Adolescents have many pressures that make following a gluten free diet, or any other medical regimen, especially difficult: (6,7,8)
Social: adolescents want to be free to socialize and be like their peers. A chronic disease can be like a ball and chain that makes socializing difficult (e.g. when friends go out for pizza the teen with CD would really like to join in!)
Psychologic: Having any chronic illness increases risk of depression. If your teenager is depressed, it is difficult for her to see the value of staying on a diet that is so restrictive, and makes life seem so difficult.
Physical: Immediate physical effects of CD that can have effects on self image include: embarrassing GI symptoms whenever the GF diet is not followed; anemia resulting in low energy and in turn poor school and athletic performance, and poor growth resulting short stature, if CD was not diagnosed early enough; I know of one young adult who was not diagnosed until 6 years of age; this resulted in long term growth stunting; her adult height is well below 5 feet, which is a hindrance to many adult activities (driving a car, working at many physical jobs, as well as being mistaken for a child in many social situations). Her younger sister was diagnosed with CD during infancy, so never had the malnutrition associated with untreated CD; her height is well within normal limits for a teen age girl. (9)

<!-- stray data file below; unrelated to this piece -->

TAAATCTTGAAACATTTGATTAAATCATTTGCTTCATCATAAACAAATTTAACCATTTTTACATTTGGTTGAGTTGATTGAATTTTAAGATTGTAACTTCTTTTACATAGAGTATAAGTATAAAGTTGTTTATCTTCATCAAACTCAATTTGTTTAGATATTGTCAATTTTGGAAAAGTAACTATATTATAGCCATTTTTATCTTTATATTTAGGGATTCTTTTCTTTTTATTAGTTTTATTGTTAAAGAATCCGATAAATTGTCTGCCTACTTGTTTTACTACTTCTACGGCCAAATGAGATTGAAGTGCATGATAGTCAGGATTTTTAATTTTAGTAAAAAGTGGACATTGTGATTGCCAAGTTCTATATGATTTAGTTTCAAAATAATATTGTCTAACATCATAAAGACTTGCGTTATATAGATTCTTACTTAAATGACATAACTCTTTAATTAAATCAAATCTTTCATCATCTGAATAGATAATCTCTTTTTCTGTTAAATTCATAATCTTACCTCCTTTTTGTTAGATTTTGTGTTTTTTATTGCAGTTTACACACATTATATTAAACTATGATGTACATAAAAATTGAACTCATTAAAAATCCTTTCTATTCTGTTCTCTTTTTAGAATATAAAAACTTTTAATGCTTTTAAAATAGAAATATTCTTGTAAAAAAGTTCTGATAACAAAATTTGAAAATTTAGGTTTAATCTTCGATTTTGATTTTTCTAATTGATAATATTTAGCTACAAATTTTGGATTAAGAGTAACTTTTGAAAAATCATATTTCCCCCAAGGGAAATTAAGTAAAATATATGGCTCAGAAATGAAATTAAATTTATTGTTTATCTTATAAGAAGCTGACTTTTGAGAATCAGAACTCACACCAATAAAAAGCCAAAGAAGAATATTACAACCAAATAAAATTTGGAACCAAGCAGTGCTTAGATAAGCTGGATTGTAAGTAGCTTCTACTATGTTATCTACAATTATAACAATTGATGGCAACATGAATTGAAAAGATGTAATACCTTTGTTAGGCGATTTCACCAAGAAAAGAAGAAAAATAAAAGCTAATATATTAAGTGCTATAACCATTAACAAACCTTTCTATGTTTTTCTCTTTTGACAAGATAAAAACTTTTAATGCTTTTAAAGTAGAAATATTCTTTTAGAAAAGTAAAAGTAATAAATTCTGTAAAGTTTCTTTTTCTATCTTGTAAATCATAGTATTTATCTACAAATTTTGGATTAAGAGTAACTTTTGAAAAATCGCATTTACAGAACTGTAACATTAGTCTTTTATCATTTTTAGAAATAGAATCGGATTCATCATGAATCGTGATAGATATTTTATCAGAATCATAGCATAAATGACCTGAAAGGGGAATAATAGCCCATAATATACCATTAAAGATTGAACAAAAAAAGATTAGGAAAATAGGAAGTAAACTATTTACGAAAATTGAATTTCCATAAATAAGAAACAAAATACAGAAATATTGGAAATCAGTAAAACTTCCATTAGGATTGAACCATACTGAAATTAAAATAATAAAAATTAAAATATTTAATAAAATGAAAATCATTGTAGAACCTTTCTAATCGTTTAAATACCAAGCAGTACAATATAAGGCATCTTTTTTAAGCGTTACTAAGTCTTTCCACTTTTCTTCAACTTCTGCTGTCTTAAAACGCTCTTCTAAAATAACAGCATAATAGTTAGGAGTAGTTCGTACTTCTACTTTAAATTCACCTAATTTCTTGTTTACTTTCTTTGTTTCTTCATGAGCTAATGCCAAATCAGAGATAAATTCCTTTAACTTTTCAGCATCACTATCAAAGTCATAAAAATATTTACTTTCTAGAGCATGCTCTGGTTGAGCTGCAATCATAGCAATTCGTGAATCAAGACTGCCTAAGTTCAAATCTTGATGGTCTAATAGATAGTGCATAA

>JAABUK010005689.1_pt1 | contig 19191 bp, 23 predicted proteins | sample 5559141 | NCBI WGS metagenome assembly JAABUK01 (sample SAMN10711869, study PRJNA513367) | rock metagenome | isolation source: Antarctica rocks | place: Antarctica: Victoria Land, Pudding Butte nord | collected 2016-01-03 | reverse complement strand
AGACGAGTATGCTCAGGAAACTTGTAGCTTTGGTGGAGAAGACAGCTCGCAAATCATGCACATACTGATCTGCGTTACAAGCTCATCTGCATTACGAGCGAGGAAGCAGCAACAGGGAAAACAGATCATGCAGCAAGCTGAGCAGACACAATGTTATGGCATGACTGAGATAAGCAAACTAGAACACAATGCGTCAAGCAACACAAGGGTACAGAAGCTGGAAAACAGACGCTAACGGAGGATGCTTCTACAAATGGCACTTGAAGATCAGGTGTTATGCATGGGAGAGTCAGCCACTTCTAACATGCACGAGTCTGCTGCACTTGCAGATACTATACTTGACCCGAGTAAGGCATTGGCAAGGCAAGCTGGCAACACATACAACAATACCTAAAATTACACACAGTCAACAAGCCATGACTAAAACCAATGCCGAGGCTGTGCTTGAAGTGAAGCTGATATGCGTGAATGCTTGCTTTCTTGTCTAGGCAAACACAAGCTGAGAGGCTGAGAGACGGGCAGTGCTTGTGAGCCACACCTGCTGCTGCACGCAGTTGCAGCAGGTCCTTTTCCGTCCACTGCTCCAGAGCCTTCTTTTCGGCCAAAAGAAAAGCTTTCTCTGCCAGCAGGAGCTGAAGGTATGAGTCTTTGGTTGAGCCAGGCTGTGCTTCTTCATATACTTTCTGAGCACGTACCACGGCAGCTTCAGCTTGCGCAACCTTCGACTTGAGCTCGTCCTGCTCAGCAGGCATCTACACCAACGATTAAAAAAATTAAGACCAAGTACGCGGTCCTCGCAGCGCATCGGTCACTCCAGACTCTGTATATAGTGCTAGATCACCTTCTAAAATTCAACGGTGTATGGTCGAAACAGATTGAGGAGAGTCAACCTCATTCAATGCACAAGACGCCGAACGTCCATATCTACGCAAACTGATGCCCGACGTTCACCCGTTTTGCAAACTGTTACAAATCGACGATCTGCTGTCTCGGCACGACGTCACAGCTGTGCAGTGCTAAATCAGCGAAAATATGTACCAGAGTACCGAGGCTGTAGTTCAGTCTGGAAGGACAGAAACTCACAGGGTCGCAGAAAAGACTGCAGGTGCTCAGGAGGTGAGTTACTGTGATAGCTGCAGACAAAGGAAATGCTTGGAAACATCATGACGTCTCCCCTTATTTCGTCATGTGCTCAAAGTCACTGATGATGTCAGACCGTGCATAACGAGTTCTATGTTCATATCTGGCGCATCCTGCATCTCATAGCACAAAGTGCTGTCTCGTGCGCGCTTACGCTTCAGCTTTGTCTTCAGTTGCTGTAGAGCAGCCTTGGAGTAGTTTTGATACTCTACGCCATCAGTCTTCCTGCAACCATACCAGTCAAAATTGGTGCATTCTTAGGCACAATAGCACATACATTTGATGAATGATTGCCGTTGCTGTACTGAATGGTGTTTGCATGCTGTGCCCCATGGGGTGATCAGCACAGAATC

What things contribute to a teenager with celiac disease being motivated and willing to take care of him or herself? (The items below apply to all types of chronic conditions): (8,10)
Knowledge of condition and treatment: It is essential that an adolescent has a good understanding of celiac disease, why it is important to follow the GF diet and how to follow the diet. However, knowledge alone is not enough to promote adherence.
Belief that the treatment will be effective: If the adolescent does not believe that following the diet will make a difference in his health, he is not going to follow it!
Belief that effective treatment will enable personal goals: The adolescent has to believe that adhering to her GF diet will make a difference in her life (e.g., enable her to be successful and achieve her goals, what ever they are!).
Hope in the future: If an adolescent can see himself in the place he wants to be as an adult, he is more likely to do everything he can to get to that place. That includes taking care of his health and following his GF diet.
Self Esteem: An adolescent who thinks highly of himself and respects himself is more likely to take care of himself.
Acceptance of condition: If an adolescent can find ‘meaning and reason’ in his condition, he is more likely to follow his care recommendations (e.g., the adolescent with celiac disease who is involved in a CD peer support group, or who is involved in educating others about CD and the GF diet).
Family support: Any teen, especially one with a chronic medical condition needs a positive family climate where communication is open and honest, and parents are supportive and encouraging but also set limits. (This does not mean that will not be conflict and arguments!) Spending time with our kids can be great fun at times, and very stressful at other times. Finding ways to regularly communicate with our adolescents is key—I found that doing some type of work or play with my kids resulted in some great conversations. Grocery shopping, cooking, cleaning the kitchen, walking the dog, cleaning the basement, building something, painting a room, going out for a meal, skiing, shooting baskets, walking or running or watching a controversial movie together can all be great conversation starters.